Christian theology, on the other hand, has 2,000 years of accumulation. The fact that the world’s first university was a place to study Christian theology and medicine shows that it has a vast history. It was only after studying Christianity that I came to understand that Christianity is not an emotional thing, as people generally say, “In faith, it is important to have the ‘feeling’ to believe anyway,” but that it has come to the present day through the accumulation of a great number of academic examinations, such as logic, rhetoric, linguistics, and history. In that sense, I am grateful to God that I was led to the path of a pastor from a position with a science background.

Q. What is your greatest joy as a pastor?
The answer to this question is always a given. It is when I am able to stand beside people who have lost sight of life because of their troubles, pain, and suffering from sin, and see their lives transformed as they find hope in Jesus Christ. There are many processes to get there. Birthplace, relationship with parents, financial situation, illness, relationships at work, exhaustion from raising children, various dependencies…. The situation is truly unique to each person.

As a pastor, the required response is completely different for each person. In such a situation, we open the Bible together, sing praises with guitar in hand, and pray together with our hearts to God. As we went through this process with each person, we saw their hearts gradually being changed, sometimes over several months, sometimes over several years. I have seen people who thought to themselves, “I can’t change. Even the person himself thought, “I can’t change anymore,” but the power and hope of Christ’s transformation gradually seeped in, and the person was changed. I watched from the side and supported him. This is the true meaning of being a pastor.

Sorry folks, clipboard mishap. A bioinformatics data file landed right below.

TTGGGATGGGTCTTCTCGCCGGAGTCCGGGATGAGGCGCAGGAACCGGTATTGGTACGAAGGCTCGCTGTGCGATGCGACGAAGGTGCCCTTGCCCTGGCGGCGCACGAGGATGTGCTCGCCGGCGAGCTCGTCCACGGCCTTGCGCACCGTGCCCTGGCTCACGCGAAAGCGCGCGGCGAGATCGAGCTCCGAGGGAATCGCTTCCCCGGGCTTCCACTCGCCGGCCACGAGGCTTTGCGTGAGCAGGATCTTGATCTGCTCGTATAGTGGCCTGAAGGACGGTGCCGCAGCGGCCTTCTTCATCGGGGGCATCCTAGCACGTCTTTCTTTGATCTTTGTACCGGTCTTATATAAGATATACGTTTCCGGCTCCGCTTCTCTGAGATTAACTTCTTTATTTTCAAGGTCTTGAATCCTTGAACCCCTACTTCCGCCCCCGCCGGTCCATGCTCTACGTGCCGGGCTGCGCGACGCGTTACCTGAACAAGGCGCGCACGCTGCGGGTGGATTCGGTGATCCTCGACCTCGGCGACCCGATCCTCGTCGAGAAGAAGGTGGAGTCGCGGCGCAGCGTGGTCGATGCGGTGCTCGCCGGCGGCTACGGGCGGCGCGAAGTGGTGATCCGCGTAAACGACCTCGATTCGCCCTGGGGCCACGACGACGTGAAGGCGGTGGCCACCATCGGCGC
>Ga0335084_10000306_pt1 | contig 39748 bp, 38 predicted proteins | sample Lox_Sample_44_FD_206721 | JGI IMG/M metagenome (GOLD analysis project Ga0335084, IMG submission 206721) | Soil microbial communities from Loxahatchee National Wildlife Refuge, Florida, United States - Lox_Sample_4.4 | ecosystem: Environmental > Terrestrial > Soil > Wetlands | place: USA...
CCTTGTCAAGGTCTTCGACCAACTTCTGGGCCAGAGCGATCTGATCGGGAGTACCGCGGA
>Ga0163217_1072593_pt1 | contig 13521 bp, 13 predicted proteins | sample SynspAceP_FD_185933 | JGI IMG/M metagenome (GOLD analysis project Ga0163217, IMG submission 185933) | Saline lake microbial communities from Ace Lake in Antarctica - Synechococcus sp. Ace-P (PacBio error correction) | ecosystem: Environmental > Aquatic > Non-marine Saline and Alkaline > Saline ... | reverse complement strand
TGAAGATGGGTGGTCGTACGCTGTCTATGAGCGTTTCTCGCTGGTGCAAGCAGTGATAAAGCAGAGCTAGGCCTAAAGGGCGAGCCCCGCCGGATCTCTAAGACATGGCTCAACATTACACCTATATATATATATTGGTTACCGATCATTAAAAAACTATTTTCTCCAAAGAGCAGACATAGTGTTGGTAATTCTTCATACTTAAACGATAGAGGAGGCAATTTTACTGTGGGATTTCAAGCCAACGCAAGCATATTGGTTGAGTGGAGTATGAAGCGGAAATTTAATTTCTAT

Q. What do pastors usually do? You seem to have a lot of free time...
It is true that most pastors work at their churches on weekdays as full-time workers, so it is understandable for office workers and farm workers to feel that way.

However, the work of a pastor is much more diverse than you might imagine. The most important work is to prepare messages from the Bible for Sunday worship services and Thursday prayer meetings. In my case, I prepare a manuscript of 8,000 to 9,000 words for the worship service. This is the amount of 6 to 7 sheets of A4 paper. For prayer meetings, it is about 2/3 of that amount. In the style of a college class, this means that I am preparing a report of 10-15 A4 pages every week. Unlike scientific experiments, the Bible was written more than 2,000 years ago, so we have to carefully examine the background of the times, history, people’s lifestyles, maps, and, above all, the differences in “language,” including the Greek and Hebrew languages in which the original text was written. The preparation of the Bible requires a considerable amount of time alone. This alone requires a considerable amount of time. Also, unlike a research presentation, the message must appeal to people’s “hearts. For this reason, the pastor himself needs to be prepared.